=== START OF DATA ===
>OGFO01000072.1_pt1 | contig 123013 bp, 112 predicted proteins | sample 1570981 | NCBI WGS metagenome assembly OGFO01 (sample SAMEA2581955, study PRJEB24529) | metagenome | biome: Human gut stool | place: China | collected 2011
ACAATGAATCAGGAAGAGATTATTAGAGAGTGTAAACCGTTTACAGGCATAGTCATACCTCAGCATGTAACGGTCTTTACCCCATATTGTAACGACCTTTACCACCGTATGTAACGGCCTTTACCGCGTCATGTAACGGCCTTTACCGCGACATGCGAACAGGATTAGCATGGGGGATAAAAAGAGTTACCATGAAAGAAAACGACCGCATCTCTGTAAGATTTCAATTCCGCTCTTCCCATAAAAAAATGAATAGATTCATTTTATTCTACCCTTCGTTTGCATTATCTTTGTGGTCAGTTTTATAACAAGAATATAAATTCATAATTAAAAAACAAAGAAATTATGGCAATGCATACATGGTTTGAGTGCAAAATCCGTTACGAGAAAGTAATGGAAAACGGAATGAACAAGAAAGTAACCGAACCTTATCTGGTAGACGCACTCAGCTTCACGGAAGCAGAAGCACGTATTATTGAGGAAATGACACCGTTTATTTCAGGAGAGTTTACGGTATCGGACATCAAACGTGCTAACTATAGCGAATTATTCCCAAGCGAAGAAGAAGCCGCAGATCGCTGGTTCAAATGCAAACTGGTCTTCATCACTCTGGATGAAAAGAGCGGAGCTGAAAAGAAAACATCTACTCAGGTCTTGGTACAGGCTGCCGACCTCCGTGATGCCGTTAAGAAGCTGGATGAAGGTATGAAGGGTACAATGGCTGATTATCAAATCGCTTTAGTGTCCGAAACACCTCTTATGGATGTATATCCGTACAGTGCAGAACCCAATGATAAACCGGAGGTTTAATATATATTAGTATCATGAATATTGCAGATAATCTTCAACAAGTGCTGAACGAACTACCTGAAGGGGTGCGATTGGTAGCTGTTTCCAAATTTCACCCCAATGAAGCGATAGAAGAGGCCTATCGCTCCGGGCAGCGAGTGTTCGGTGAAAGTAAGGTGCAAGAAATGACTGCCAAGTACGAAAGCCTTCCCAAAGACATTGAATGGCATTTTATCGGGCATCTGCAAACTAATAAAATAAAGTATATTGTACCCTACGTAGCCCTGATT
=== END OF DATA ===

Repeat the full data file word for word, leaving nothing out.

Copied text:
>OGFO01000072.1_pt1 | contig 123013 bp, 112 predicted proteins | sample 1570981 | NCBI WGS metagenome assembly OGFO01 (sample SAMEA2581955, study PRJEB24529) | metagenome | biome: Human gut stool | place: China | collected 2011
ACAATGAATCAGGAAGAGATTATTAGAGAGTGTAAACCGTTTACAGGCATAGTCATACCTCAGCATGTAACGGTCTTTACCCCATATTGTAACGACCTTTACCACCGTATGTAACGGCCTTTACCGCGTCATGTAACGGCCTTTACCGCGACATGCGAACAGGATTAGCATGGGGGATAAAAAGAGTTACCATGAAAGAAAACGACCGCATCTCTGTAAGATTTCAATTCCGCTCTTCCCATAAAAAAATGAATAGATTCATTTTATTCTACCCTTCGTTTGCATTATCTTTGTGGTCAGTTTTATAACAAGAATATAAATTCATAATTAAAAAACAAAGAAATTATGGCAATGCATACATGGTTTGAGTGCAAAATCCGTTACGAGAAAGTAATGGAAAACGGAATGAACAAGAAAGTAACCGAACCTTATCTGGTAGACGCACTCAGCTTCACGGAAGCAGAAGCACGTATTATTGAGGAAATGACACCGTTTATTTCAGGAGAGTTTACGGTATCGGACATCAAACGTGCTAACTATAGCGAATTATTCCCAAGCGAAGAAGAAGCCGCAGATCGCTGGTTCAAATGCAAACTGGTCTTCATCACTCTGGATGAAAAGAGCGGAGCTGAAAAGAAAACATCTACTCAGGTCTTGGTACAGGCTGCCGACCTCCGTGATGCCGTTAAGAAGCTGGATGAAGGTATGAAGGGTACAATGGCTGATTATCAAATCGCTTTAGTGTCCGAAACACCTCTTATGGATGTATATCCGTACAGTGCAGAACCCAATGATAAACCGGAGGTTTAATATATATTAGTATCATGAATATTGCAGATAATCTTCAACAAGTGCTGAACGAACTACCTGAAGGGGTGCGATTGGTAGCTGTTTCCAAATTTCACCCCAATGAAGCGATAGAAGAGGCCTATCGCTCCGGGCAGCGAGTGTTCGGTGAAAGTAAGGTGCAAGAAATGACTGCCAAGTACGAAAGCCTTCCCAAAGACATTGAATGGCATTTTATCGGGCATCTGCAAACTAATAAAATAAAGTATATTGTACCCTACGTAGCCCTGATT